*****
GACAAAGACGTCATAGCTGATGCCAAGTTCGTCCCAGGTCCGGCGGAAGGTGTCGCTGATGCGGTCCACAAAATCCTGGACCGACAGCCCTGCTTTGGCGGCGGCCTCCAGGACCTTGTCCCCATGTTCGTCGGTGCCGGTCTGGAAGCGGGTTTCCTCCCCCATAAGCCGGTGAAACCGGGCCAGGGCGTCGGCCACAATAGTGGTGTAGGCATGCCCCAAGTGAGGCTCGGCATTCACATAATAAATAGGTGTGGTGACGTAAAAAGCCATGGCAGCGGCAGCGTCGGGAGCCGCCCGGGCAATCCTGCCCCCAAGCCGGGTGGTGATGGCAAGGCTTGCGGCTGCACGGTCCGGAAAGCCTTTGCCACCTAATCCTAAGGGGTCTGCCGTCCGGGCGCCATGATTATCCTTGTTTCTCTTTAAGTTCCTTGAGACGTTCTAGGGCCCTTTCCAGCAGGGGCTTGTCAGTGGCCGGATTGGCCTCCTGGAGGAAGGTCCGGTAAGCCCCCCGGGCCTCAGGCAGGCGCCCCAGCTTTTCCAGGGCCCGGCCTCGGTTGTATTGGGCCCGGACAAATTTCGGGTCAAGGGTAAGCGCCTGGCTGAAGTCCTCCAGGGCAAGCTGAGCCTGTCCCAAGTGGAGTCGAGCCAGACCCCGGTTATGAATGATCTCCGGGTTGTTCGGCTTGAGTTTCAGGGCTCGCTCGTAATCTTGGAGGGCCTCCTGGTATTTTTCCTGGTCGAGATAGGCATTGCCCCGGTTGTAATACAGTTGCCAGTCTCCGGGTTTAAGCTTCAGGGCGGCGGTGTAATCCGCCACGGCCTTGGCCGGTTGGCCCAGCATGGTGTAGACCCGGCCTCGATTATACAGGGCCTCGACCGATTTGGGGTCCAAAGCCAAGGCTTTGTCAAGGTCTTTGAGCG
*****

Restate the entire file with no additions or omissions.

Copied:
GACAAAGACGTCATAGCTGATGCCAAGTTCGTCCCAGGTCCGGCGGAAGGTGTCGCTGATGCGGTCCACAAAATCCTGGACCGACAGCCCTGCTTTGGCGGCGGCCTCCAGGACCTTGTCCCCATGTTCGTCGGTGCCGGTCTGGAAGCGGGTTTCCTCCCCCATAAGCCGGTGAAACCGGGCCAGGGCGTCGGCCACAATAGTGGTGTAGGCATGCCCCAAGTGAGGCTCGGCATTCACATAATAAATAGGTGTGGTGACGTAAAAAGCCATGGCAGCGGCAGCGTCGGGAGCCGCCCGGGCAATCCTGCCCCCAAGCCGGGTGGTGATGGCAAGGCTTGCGGCTGCACGGTCCGGAAAGCCTTTGCCACCTAATCCTAAGGGGTCTGCCGTCCGGGCGCCATGATTATCCTTGTTTCTCTTTAAGTTCCTTGAGACGTTCTAGGGCCCTTTCCAGCAGGGGCTTGTCAGTGGCCGGATTGGCCTCCTGGAGGAAGGTCCGGTAAGCCCCCCGGGCCTCAGGCAGGCGCCCCAGCTTTTCCAGGGCCCGGCCTCGGTTGTATTGGGCCCGGACAAATTTCGGGTCAAGGGTAAGCGCCTGGCTGAAGTCCTCCAGGGCAAGCTGAGCCTGTCCCAAGTGGAGTCGAGCCAGACCCCGGTTATGAATGATCTCCGGGTTGTTCGGCTTGAGTTTCAGGGCTCGCTCGTAATCTTGGAGGGCCTCCTGGTATTTTTCCTGGTCGAGATAGGCATTGCCCCGGTTGTAATACAGTTGCCAGTCTCCGGGTTTAAGCTTCAGGGCGGCGGTGTAATCCGCCACGGCCTTGGCCGGTTGGCCCAGCATGGTGTAGACCCGGCCTCGATTATACAGGGCCTCGACCGATTTGGGGTCCAAAGCCAAGGCTTTGTCAAGGTCTTTGAGCG